QPP SURS Newsletter February 2020

QPP SURS Quality Payment Program


  1. Upcoming Events
  2. Small Practice Spotlight: Surprise Health Center, AZ
  3. New MIPS Measures in 2020
  4. December LAN Q&A
  5. New Resources for Specialists
  6. Monthly Observance: American Heart Month

Upcoming Events

Doctor Talking to Patient


CMS Quality Conference:

*There will be no March 2020 LAN Webinar

April 2020 LAN Webinar: Maximizing your Score in the Cost Category: Advice for Solo and Small Group Practices

Additional Upcoming Events and Links to Past Events

Small Practice Spotlight: Surprise Health Center, AZ

“Don’t expect to send one memo in January and be done with communication. Constant communication is key. Your providers will become your advocates for the program, working together as a unit.” – Joseph Wieleba

Joseph Wieleba is Director of Operations at Surprise Health Center, a multi-specialty primary care practice in Surprise, AZ. The four MIPS-eligible clinicians at this practice participated in MIPS as individuals and received exceptional scores in both 2017 and 2018. Below is Joseph’s advice for other small practices trying to improve their MIPS scores.

  • Start early and communicate often: Joseph recommends preparing early for MIPS and not leaving data collection until later in the year. While the Promoting Interoperability and Improvement Activities performance categories require data collection to be undertaken during any continuous 90-day period within the year, quality measure data must be collected over the full 12-month performance period. Joseph recommends collecting data on more than six quality measures and then selecting the highest-performing measures to report to CMS. The clinicians at Surprise Health Center collect their quality measure data using their electronic health record (EHR) and typically track nine to 10 measures each year and then report the highest-performing ones at the end of the performance period.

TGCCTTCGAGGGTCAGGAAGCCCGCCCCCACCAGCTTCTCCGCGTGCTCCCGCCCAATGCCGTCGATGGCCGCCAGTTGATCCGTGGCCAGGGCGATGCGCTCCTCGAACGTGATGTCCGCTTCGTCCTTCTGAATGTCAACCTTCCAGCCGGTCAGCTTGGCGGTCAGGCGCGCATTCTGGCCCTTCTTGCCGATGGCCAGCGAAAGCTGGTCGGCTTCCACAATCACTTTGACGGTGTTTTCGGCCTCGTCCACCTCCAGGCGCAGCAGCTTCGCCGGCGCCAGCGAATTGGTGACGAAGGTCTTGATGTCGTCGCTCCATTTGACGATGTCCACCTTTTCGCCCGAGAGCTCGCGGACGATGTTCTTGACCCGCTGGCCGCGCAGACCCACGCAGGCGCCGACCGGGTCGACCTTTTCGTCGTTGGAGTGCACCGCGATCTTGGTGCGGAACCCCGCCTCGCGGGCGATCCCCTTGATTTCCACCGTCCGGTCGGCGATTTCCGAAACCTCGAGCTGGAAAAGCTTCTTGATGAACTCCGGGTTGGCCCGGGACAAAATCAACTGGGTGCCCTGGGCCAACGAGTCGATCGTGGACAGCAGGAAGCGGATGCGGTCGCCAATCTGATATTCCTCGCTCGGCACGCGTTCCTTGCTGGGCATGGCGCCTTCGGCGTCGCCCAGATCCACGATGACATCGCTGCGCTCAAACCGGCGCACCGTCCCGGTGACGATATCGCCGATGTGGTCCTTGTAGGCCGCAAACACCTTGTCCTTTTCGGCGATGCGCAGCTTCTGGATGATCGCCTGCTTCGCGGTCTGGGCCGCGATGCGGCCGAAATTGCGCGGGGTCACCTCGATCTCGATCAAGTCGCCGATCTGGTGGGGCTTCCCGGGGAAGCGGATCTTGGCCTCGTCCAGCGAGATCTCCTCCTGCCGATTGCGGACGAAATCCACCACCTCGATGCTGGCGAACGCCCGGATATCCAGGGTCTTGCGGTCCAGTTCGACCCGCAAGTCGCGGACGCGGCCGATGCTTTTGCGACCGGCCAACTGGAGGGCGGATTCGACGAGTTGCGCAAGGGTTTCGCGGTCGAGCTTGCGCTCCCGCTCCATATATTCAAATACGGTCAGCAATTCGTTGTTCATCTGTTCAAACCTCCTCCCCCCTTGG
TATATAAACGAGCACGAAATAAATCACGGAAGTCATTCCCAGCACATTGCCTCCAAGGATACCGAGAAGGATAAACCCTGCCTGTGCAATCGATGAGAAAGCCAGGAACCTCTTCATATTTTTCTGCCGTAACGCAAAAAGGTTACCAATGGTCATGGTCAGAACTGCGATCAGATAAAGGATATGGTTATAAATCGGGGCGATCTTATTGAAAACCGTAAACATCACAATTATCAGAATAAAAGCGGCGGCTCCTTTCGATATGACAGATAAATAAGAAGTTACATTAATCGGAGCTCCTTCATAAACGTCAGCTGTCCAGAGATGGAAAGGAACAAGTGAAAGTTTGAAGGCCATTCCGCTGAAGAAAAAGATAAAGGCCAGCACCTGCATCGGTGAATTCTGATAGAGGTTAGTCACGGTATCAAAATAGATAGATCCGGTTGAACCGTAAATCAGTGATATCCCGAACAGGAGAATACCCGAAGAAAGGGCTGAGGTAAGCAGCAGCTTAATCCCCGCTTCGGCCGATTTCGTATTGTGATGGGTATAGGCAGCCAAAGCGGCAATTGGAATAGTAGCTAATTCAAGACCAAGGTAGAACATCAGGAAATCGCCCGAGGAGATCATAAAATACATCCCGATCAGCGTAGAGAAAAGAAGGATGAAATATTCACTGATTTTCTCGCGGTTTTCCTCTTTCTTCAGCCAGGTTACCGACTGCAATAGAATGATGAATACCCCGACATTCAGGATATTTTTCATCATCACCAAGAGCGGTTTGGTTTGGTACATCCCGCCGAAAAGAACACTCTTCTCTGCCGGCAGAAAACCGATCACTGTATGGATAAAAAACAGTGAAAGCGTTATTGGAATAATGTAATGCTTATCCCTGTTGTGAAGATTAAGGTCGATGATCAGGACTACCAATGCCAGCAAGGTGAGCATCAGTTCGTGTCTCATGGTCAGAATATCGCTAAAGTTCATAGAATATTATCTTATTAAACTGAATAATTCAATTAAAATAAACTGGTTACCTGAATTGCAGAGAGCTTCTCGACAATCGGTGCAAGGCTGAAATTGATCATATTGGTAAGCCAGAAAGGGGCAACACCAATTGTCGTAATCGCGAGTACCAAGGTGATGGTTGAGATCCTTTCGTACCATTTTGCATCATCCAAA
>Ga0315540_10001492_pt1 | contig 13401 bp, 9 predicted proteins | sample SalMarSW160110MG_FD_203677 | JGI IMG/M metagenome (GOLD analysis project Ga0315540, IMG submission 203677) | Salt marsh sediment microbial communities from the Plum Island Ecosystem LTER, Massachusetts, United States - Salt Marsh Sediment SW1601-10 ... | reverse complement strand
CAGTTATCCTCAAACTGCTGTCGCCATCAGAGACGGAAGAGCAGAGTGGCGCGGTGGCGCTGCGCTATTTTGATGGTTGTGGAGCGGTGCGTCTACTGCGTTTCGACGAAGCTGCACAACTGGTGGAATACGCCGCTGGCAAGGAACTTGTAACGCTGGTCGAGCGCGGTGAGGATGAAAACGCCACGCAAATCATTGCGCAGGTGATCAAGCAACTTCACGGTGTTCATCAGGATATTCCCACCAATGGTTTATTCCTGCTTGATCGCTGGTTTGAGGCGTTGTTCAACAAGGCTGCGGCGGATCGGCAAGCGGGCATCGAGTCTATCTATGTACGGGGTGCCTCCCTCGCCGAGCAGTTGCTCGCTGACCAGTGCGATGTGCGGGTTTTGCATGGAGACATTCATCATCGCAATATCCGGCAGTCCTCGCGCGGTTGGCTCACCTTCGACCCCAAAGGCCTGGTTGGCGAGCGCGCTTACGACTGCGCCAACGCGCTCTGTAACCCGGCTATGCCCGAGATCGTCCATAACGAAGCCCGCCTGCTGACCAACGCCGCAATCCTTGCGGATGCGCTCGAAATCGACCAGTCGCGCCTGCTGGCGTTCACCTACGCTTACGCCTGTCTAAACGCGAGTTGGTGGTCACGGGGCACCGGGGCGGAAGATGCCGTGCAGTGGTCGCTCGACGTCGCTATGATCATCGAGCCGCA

• Keep providers engaged: Surprise Health Center is also part of a larger network that sends out weekly performance updates to keep clinicians engaged in MIPS. The group established a MIPS Monthly Committee made up of “MIPS champions” at each practice, including providers and staff from the front office and billing departments, who come together to discuss their progress on collecting and recording MIPS measures.
  • Get buy-in from staff: When Joseph’s practice selects MIPS improvement activities, they pick activities that benefit the entire practice and receive the most buy-in from staff. The practice sends out a questionnaire to staff to determine which activity they have the most interest in pursuing. When it is time to implement the activity, Joseph notes that having received buy-in from the staff makes it easier to implement these activities.
  • Take advantage of your Electronic Health Record (EHR): Surprise Health Center’s EHR software includes a MIPS dashboard to help track measures for each of the MIPS performance categories. The dashboard has hyperlinks for each MIPS measure, connecting staff to a complete explanation of measure requirements and recommended workflows for implementation. Surprise Health Center uses Practice Fusion’s Qualified Clinical Data Registry (QCDR) to submit their MIPS data for the Quality, Promoting Interoperability, and Improvement Activities categories. The QCDR allows Surprise Health Center to report their MIPS data directly to CMS through their EHR and achieve bonus points for end-to-end electronic reporting!

For more information on the CMS-approved 2020 QCDRs, click here.  Consider Joseph’s tips and strategies as you embark on MIPS reporting for the 2020 performance period!

New MIPS Measures in 2020